My questions are rarely answered by these very brief comments or the pictures the tourists snuck out. The research footage taken by those allowed to film is often better and occasionally there will be one picture that will after I have looked at hundreds finally supply the bit I needed.

One example is the floor of the crypt. I could tell the slabs of stone were engraved, but I could only guess what was engraved. And finally an entire year from the time I started my research (just a few days ago actually) I found someone with the presence of mind to photograph the floor. I had my answer about what was engraved in the polished stone. Names and dates of death.

Until today, I didn't know if that meant these people were buried beneath the stone or if the names are of the people mounted in the niches cut into the walls. I received my answer in a thesis paper written by Mary Buckland Rutin in 2013 for her honors program at the University of South Florida, St. Petersburg. Thank you, Mary. The names listed and their dates of death signify the people buried below.

One of the far more challenging questions I have answered came from gathering an accurate sense of the site as well as the buildings beside and above it. I know that the catacombs were excavated beneath the convent and the church and even a small portion of the cemetery, but how it lays beneath these buildings has taken some research on my part. So what did I do?
  • I located a map of the catacombs themselves, which just to add a little fun to my work was labeled in a language I did not recognize. It made me think of Russian. Google translate to the rescue. This first step was essential if I wanted my character to move about these catacombs, and I needed to be able to place her accurately in the halls among the different classes of mummified individuals. Each corridor is designated for a particular group of people: monks, priests, professionals, women, men and even virgins and children.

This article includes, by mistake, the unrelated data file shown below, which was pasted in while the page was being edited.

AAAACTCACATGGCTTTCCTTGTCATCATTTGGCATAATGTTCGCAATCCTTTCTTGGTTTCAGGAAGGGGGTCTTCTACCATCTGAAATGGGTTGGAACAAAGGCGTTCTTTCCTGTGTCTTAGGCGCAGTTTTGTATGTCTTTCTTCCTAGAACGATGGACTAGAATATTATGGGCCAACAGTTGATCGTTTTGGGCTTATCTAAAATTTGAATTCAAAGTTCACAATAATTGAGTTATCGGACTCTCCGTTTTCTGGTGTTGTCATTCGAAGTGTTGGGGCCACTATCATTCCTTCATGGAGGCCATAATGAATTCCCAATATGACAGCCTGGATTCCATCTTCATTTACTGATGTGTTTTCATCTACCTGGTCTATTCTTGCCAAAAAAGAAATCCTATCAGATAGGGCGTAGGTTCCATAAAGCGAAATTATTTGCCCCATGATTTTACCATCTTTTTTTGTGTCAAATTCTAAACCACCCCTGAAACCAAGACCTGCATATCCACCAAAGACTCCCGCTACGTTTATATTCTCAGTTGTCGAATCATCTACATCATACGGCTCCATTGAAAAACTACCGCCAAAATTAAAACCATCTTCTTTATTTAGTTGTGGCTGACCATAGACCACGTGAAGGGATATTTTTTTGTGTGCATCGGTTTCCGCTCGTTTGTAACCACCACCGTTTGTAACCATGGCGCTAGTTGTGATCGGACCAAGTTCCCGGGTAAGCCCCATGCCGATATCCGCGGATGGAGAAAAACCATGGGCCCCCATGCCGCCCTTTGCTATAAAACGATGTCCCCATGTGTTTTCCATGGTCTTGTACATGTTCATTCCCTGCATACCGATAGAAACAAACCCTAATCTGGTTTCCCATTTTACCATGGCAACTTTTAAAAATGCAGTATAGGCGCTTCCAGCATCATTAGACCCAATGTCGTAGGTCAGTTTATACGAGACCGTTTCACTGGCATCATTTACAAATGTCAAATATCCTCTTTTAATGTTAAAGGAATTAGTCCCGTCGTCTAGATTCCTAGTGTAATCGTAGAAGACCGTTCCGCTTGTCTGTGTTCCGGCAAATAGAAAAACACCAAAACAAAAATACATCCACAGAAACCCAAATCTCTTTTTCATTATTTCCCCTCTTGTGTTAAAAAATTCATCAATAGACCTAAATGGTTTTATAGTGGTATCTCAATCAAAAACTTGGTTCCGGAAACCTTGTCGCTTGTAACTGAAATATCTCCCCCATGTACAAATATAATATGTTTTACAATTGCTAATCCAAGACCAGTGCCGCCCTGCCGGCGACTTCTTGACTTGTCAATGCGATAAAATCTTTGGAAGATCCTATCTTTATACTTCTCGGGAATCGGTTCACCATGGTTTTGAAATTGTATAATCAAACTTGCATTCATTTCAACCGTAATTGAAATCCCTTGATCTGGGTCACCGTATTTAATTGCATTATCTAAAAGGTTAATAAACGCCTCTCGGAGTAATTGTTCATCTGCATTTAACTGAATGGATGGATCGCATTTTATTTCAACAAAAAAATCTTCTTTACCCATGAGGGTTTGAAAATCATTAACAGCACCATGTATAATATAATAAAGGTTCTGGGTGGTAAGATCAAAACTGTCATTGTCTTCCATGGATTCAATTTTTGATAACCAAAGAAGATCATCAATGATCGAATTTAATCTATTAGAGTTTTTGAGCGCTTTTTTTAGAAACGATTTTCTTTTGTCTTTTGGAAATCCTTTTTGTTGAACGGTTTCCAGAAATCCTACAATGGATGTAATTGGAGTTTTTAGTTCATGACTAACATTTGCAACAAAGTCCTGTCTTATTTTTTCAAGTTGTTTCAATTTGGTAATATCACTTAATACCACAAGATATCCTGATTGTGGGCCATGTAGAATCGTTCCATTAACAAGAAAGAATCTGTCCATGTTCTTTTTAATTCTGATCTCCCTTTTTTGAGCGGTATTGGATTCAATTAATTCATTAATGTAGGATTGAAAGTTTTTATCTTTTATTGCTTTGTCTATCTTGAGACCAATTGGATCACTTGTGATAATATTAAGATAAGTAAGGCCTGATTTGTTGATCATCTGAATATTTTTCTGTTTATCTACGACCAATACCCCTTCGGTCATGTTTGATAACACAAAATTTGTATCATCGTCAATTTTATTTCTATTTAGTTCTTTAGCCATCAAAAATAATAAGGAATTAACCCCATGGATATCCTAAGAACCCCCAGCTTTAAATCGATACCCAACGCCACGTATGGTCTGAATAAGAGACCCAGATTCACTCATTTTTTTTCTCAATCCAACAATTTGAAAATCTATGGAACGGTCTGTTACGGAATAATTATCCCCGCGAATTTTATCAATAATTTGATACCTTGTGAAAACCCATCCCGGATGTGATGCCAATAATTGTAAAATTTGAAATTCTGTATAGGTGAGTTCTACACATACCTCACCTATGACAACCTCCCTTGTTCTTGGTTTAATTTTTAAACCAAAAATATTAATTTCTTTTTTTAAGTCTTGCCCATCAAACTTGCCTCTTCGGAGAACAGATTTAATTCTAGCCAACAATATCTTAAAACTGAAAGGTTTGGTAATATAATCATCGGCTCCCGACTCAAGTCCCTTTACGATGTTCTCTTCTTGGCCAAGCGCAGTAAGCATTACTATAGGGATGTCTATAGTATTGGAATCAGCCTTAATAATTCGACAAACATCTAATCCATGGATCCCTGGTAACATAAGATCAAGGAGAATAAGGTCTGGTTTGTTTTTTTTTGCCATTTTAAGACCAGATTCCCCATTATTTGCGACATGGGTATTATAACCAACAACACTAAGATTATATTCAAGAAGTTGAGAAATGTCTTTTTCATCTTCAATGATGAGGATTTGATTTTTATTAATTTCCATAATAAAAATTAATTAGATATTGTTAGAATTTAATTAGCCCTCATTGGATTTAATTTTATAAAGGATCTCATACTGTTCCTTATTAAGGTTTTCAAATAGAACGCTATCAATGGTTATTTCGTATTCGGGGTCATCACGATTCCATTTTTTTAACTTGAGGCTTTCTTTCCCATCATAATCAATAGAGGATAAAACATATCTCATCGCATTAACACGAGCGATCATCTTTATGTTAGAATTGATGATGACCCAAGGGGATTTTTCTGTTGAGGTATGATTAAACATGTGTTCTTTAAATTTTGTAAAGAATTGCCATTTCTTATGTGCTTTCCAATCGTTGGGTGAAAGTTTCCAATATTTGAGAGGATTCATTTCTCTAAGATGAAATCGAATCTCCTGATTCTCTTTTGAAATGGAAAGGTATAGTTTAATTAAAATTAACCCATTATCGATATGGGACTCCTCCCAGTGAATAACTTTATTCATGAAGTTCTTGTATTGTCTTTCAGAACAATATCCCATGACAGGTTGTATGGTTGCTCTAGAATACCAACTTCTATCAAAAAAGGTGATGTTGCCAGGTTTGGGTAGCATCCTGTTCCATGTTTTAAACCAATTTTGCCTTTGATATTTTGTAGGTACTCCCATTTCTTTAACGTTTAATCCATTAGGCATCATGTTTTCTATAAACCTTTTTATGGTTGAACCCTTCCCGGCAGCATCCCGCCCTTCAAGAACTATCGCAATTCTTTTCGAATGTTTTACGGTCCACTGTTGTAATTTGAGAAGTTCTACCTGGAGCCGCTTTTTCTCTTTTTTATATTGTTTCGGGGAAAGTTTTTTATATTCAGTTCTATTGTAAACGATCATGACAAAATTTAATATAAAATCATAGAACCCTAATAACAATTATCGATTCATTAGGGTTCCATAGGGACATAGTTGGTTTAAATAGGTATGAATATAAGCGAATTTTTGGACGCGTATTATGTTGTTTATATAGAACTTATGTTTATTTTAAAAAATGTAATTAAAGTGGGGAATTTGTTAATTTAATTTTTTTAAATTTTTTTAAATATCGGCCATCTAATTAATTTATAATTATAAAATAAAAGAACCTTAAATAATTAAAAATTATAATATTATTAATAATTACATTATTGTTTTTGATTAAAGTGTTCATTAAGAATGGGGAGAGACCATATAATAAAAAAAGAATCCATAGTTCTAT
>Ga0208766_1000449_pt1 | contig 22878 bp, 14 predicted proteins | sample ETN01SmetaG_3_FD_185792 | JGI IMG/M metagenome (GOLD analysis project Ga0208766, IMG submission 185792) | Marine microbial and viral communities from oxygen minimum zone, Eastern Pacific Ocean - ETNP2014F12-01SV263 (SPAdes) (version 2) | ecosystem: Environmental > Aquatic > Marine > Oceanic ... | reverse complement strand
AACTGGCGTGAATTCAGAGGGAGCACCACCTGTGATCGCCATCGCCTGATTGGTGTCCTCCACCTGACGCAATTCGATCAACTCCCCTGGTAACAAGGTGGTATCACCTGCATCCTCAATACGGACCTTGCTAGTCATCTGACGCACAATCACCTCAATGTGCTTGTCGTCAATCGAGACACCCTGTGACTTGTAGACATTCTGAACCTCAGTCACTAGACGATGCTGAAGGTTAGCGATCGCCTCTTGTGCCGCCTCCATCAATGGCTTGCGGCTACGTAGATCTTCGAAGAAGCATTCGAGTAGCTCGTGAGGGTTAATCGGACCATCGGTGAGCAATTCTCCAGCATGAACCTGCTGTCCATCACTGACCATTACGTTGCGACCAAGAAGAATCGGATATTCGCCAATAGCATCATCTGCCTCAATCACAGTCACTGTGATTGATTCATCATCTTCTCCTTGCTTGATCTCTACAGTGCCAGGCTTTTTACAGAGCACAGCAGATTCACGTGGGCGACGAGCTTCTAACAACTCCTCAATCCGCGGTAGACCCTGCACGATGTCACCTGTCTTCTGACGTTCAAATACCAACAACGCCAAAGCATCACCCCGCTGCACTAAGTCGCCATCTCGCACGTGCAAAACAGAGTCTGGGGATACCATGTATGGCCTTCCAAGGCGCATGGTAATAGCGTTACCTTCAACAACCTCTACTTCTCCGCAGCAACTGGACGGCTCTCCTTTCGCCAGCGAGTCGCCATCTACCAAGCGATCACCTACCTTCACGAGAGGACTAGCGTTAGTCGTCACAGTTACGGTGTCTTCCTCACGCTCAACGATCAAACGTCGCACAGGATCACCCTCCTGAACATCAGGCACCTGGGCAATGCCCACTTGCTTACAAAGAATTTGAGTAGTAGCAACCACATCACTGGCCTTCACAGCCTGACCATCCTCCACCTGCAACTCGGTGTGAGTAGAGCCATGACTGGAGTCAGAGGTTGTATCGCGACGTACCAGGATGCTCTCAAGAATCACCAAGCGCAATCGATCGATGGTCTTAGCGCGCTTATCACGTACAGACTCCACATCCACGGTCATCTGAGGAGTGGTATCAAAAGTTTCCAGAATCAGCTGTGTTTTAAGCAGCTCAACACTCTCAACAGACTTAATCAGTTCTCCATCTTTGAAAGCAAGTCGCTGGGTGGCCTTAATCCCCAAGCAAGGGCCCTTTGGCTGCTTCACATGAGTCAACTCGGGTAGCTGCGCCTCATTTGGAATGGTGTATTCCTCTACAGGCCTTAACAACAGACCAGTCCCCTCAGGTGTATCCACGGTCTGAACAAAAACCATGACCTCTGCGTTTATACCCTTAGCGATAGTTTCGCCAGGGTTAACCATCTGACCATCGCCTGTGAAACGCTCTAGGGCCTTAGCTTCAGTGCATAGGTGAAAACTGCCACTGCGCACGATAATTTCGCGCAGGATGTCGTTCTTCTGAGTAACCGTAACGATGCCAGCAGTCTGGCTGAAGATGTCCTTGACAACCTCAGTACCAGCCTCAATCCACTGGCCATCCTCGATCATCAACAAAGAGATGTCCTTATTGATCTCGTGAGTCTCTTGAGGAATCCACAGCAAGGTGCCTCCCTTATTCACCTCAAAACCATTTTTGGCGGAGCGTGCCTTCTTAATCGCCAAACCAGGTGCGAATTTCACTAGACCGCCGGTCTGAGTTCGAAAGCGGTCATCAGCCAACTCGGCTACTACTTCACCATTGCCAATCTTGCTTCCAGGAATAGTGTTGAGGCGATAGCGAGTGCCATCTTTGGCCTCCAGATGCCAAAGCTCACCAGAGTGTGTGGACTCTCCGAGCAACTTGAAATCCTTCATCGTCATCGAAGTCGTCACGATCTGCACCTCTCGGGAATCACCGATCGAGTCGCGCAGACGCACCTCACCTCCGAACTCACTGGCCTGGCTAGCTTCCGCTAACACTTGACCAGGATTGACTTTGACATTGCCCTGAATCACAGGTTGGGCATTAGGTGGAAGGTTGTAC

• So now I had a translated map. I searched for more tourists shots of the buildings and used Google Earth to help me understand how they sat in relation to each other. Also, I needed to know where they were located in terms of the exterior entrance to the catacombs.
  • I also used pictures taken by numerous individuals to garner different views of the same bit of  descending access to the catacombs. I learned there are three flights of stairs that run straight down into the monks' hall below. But above the first flight is a sharp turn that leads down from the public entrance. The tunnel has a smooth curved ceiling and tiled floor that descends to that sharp turn. This was very important evidence as you will find in my next search for information. But again thanks to Mary Rutin mentioned above, I have learned this is not the original entrance. The earlier access was damaged from bombing. There was fire damage as well which explains the wide difference in number of cadavers in the catacomb, from 2000 up to 8000. The numbers are accurate depending upon when the census was taken, before or after World War II.